If you read our blog regularly, you undoubtedly have noticed that frequently, when we describe a research study, we report something like: half the participants in the study had such-and-such a treatment and the other half were given a placebo (or no treatment).
Placebos in studies are important. We try to choose the best research studies to report here, and the best research studies are the ones that are “double-blind placebo-controlled trials”. We avoid presenting studies that do not use a placebo.
Placebo, which comes from Latin “I will please”, is a pill or treatment that is inert; meaning, it should have no real effect on the body at all. For example, if researchers are trying to see if a new medication has an effect, they will typically give half the study participants the new medication and the other half a pill that looks and tastes and has the consistency exactly—or as close as possible—like the real pill.
But using a placebo alone is not good enough. To make research as honest as possible, and free from bias, the study should be “double-blind”. This means neither the participants in the study, nor the researchers themselves know if a participant is getting the real drug or the placebo. The code is broken to identify who received what, only at the end of the study. This is critical to decrease the chance of bias by the researcher.
This sort of bias is very possible, particularly for studies sponsored by drug companies who are hoping that the new drug really has the hoped-for effect. If the study is not “double-blind”, there is too much temptation to skew the results in favor of the drug.
But why is a placebo even necessary? Because of the “placebo effect”, meaning: people taking a pill or treatment (including a surgical treatment) want, on some subconscious level, for the treatment to work, to be effective. And just that psychological effect of receiving any treatment, even one that, physiologically, should have absolutely no effect on the person, that person reports some positive effect. Their body, working in some complex interaction with their mind, somehow makes them better.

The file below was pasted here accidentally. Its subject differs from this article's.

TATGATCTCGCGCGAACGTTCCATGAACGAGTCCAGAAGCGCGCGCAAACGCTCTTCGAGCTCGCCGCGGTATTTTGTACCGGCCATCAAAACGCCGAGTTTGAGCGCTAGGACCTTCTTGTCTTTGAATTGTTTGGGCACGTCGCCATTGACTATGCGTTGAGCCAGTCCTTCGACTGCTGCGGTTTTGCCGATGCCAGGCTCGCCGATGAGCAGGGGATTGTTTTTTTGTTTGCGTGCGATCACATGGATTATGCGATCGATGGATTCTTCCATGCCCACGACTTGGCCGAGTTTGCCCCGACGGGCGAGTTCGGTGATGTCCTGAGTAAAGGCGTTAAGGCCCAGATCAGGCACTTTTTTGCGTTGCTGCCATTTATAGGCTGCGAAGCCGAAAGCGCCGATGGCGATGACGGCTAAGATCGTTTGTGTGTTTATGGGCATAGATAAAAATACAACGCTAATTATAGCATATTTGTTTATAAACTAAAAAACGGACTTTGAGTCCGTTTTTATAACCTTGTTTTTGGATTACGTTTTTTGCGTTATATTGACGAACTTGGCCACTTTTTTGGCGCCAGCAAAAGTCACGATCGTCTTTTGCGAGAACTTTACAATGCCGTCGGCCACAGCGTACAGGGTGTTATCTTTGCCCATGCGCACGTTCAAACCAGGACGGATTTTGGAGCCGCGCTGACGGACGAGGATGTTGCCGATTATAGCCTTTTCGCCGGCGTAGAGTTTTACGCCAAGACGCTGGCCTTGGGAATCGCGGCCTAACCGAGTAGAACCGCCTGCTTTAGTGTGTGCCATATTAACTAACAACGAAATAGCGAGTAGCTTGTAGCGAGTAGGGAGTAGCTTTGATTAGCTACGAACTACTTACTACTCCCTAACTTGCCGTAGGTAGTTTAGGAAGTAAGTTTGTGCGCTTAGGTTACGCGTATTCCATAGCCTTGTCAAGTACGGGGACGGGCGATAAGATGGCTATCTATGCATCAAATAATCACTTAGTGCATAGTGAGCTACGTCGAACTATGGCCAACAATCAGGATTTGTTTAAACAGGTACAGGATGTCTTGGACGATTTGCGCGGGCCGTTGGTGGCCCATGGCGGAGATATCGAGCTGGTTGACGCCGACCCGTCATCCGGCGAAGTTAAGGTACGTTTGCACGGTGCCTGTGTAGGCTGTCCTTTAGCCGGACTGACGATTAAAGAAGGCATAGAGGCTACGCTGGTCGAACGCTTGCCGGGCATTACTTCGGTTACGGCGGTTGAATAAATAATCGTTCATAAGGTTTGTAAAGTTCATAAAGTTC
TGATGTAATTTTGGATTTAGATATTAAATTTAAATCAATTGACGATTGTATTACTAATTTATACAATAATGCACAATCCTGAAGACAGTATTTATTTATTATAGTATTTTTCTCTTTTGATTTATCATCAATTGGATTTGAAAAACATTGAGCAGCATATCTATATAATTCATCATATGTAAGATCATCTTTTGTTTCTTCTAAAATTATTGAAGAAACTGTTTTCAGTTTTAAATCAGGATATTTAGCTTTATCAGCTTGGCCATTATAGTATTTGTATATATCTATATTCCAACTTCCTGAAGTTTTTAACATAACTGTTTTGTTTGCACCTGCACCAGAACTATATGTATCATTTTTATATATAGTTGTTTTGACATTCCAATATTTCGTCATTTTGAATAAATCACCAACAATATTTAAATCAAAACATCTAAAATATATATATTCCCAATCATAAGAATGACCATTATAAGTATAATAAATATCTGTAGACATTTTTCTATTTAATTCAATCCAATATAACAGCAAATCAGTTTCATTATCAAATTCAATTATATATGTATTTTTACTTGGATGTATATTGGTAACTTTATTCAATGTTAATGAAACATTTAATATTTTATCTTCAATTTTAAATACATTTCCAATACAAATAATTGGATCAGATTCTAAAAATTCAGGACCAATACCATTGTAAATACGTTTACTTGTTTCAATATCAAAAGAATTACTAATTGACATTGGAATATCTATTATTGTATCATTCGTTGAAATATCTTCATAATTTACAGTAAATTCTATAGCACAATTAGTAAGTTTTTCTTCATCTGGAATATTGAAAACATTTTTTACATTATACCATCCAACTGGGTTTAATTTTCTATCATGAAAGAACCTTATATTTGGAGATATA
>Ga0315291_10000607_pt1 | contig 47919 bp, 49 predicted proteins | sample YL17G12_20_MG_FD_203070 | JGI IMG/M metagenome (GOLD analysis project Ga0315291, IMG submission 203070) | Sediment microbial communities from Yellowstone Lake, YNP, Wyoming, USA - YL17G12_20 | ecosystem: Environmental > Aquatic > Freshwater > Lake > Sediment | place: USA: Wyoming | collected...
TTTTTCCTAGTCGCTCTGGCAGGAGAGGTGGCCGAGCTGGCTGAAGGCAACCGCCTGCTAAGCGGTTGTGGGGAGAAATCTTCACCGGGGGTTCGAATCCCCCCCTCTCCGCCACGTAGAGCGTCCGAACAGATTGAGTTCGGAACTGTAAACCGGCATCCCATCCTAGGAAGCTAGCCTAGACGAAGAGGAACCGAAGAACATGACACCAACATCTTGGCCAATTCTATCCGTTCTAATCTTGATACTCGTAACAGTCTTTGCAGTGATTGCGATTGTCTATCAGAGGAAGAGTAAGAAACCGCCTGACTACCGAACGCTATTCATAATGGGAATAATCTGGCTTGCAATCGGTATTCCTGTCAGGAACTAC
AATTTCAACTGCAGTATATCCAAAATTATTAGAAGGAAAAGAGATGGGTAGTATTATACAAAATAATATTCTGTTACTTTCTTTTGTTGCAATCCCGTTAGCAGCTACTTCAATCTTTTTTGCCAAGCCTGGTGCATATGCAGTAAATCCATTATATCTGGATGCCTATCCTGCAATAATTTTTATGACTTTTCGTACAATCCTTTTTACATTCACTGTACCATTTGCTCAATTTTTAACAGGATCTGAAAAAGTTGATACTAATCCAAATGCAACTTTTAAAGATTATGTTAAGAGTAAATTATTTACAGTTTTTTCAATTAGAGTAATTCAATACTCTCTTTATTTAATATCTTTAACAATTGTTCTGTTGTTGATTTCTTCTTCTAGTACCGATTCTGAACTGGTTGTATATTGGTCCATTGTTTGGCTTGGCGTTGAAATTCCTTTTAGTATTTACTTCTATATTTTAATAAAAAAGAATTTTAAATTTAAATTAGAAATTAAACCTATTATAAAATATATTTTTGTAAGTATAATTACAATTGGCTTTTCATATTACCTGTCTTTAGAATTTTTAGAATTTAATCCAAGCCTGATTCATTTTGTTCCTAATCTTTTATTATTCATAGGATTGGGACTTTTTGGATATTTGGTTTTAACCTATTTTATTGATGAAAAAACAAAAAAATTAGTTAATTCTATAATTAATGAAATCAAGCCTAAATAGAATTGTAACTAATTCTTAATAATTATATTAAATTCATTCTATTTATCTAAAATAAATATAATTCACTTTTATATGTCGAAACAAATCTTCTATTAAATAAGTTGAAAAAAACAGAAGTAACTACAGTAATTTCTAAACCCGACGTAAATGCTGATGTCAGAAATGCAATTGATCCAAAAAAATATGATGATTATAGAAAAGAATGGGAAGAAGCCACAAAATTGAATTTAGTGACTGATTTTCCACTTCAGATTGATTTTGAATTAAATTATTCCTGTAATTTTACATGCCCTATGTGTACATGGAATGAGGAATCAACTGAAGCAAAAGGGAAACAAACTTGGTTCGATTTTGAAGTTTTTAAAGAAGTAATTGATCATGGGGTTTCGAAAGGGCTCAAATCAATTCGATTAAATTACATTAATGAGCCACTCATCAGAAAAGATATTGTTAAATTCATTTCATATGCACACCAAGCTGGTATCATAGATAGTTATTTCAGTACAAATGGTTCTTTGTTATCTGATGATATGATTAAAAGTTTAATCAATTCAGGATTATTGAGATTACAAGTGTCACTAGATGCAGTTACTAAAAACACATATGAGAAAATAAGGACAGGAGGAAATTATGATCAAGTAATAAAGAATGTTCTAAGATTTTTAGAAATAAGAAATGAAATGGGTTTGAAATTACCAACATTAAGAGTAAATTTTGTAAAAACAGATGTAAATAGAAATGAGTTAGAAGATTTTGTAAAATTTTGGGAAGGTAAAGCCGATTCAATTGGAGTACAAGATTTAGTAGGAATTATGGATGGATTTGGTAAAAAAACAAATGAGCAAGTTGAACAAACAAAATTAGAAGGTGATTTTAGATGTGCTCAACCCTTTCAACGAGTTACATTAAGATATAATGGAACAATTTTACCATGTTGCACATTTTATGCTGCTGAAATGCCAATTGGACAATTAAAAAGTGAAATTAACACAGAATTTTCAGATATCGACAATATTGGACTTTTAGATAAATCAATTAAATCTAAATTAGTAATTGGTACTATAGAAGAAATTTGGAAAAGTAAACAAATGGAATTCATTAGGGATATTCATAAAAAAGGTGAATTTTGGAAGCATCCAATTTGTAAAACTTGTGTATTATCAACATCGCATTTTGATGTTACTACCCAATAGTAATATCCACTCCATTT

The percentage of people who get better when given a placebo depends on the type of placebo and what is being treated or studied. For example, the placebo effect in pain or depression studies is often strong, and more people get a positive effect from injection placebos than placebos given by capsule. In general though, about one out of three people seem to have a positive placebo effect in research studies.
Placebos are not necessarily pills or injections. “Fake” acupuncture has been used, even placebo surgery, though rarely. In these, one group undergoes the real surgery and the other group has only an incision made, which is sewn up just like the people who had the complete surgery, and the results of the two groups are compared.
The placebo effect is complex, and it is not fully known why placebos work. But placebos demonstrate the power of the mind-body connection, and we will cover this topic further in the coming weeks.
See also in ProcuraMed (a study that used “placebo” acupuncture):
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